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Periodontal Disease in Pets

As 2018 winds down, Dr. Sally and her staff have been busy. One of the presenting complaints we had throughout the year was that some of our patients were not eating well, had foul breath and painful mouths. Upon examination, Dr. Sally diagnosed the patient with dental disease. Many owners wonder how dental disease begins. Bacteria in the mouth forms plaque, which then attaches to the surface of the teeth. Tartar begins to form when minerals in the pet’s saliva harden the plaque. This eventually sticks onto the animal’s teeth. While tartar can be noticeable to pet owners, it is not the cause of periodontal disease.

When plaque and calculus begin to go underneath the gum line, bacteria can damage the tissue that supports the tooth. This can lead to permanent tooth damage and the need for extraction. This can be painful to the dog or cat, causing them to not want to eat. Sadly, many animals continue to eat with their painful mouths, and the condition goes unnoticed by their loving family.  The bacteria under the gum line secretes toxins, which can cause tissue damage if left untreated. Also, it can affect an animal’s immune system.

Most of the time, periodontal disease includes gingivitis (inflammation of the gums).  To determine the severity and location of periodontal disease, we take dental x-rays. These are warranted to observe tissue loss and if a tooth needs to be extracted.  Our patients are under general anesthesia during a dental cleaning, as well as dental x-rays. While our technicians are performing the x-rays, we also have a dental chart to document the patient’s teeth and even do pocket depth measurements. Once a dental cleaning is performed on a patient, we discuss with the owner prevention and treatment.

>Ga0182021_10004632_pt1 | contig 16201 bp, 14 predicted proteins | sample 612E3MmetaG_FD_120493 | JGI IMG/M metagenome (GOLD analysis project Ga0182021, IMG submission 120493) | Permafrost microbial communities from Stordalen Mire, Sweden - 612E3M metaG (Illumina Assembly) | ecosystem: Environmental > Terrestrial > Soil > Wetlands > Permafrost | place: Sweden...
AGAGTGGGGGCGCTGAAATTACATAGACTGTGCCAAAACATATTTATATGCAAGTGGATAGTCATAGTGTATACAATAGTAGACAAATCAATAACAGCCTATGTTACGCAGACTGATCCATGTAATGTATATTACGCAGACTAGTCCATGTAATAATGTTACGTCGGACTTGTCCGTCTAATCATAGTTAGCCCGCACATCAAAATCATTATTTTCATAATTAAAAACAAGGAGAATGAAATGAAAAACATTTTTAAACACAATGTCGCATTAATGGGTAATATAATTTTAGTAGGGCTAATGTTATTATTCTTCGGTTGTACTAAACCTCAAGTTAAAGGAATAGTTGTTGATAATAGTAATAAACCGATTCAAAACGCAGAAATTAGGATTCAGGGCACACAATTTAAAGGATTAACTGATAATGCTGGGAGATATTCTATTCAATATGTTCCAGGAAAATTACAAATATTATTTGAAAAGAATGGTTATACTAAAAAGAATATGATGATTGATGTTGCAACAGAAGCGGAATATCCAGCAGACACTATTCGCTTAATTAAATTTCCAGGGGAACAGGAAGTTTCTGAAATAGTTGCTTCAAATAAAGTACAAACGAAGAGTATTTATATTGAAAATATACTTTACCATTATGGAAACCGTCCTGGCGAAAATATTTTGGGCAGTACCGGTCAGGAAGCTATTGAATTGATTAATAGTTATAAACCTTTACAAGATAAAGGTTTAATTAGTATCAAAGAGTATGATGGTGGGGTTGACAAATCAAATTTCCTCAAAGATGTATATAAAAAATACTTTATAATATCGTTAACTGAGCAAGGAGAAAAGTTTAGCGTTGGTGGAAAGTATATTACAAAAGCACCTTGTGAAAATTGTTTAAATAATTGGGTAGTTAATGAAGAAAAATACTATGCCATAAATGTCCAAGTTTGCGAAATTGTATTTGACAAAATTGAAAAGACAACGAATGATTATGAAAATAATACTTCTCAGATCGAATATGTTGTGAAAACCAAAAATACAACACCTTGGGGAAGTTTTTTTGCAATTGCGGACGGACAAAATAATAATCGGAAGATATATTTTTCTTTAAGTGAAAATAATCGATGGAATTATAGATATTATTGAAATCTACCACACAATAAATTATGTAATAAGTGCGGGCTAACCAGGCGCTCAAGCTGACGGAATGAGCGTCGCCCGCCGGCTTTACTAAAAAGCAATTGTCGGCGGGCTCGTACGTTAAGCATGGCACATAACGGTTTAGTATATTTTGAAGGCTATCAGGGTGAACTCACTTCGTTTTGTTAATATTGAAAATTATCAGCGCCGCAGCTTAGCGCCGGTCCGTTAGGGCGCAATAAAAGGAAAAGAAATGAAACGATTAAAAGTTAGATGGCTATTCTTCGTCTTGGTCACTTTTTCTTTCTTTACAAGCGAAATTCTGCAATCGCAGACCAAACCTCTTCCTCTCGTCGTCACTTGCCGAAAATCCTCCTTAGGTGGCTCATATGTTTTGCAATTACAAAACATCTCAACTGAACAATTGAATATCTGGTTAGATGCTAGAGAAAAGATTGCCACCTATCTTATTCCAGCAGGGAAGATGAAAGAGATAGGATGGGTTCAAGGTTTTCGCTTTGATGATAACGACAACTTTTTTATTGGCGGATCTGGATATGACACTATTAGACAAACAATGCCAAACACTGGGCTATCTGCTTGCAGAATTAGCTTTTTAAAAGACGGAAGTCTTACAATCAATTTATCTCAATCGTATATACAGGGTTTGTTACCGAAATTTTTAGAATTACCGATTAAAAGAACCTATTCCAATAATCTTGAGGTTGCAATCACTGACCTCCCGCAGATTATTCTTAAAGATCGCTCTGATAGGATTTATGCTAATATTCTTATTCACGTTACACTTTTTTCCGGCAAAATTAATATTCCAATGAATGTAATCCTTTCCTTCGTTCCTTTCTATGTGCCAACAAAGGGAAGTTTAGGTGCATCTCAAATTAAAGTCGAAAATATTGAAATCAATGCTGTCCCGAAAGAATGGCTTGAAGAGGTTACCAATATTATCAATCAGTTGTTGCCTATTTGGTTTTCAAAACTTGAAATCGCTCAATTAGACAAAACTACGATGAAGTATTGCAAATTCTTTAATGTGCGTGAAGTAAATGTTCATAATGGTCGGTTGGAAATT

At Mohawk Animal Hospital, we always examine our patients’ teeth to determine when they will need a prophylactic dental procedure. Routine annual exams are a great time to evaluate teeth. We want to perform anesthetized dental cleanings and evaluate periodontal structures prior to permanent damage to your pet’s teeth. Therefore, we will examine your pet's teeth during the office visit, and when there is visible tartar/calculus accumulation, we may recommend a dental procedure.  Home oral hygiene such as water rinses and additives, oral diet food and dental treats can improve the periodontal health of a patient. Owners can even brush their pet’s teeth. Frequent mouth checks at home at least once a month also are recommended. Dr. Sally Chevalier and her team at Mohawk Animal Hospital are happy to help answer any questions or concerns you may have!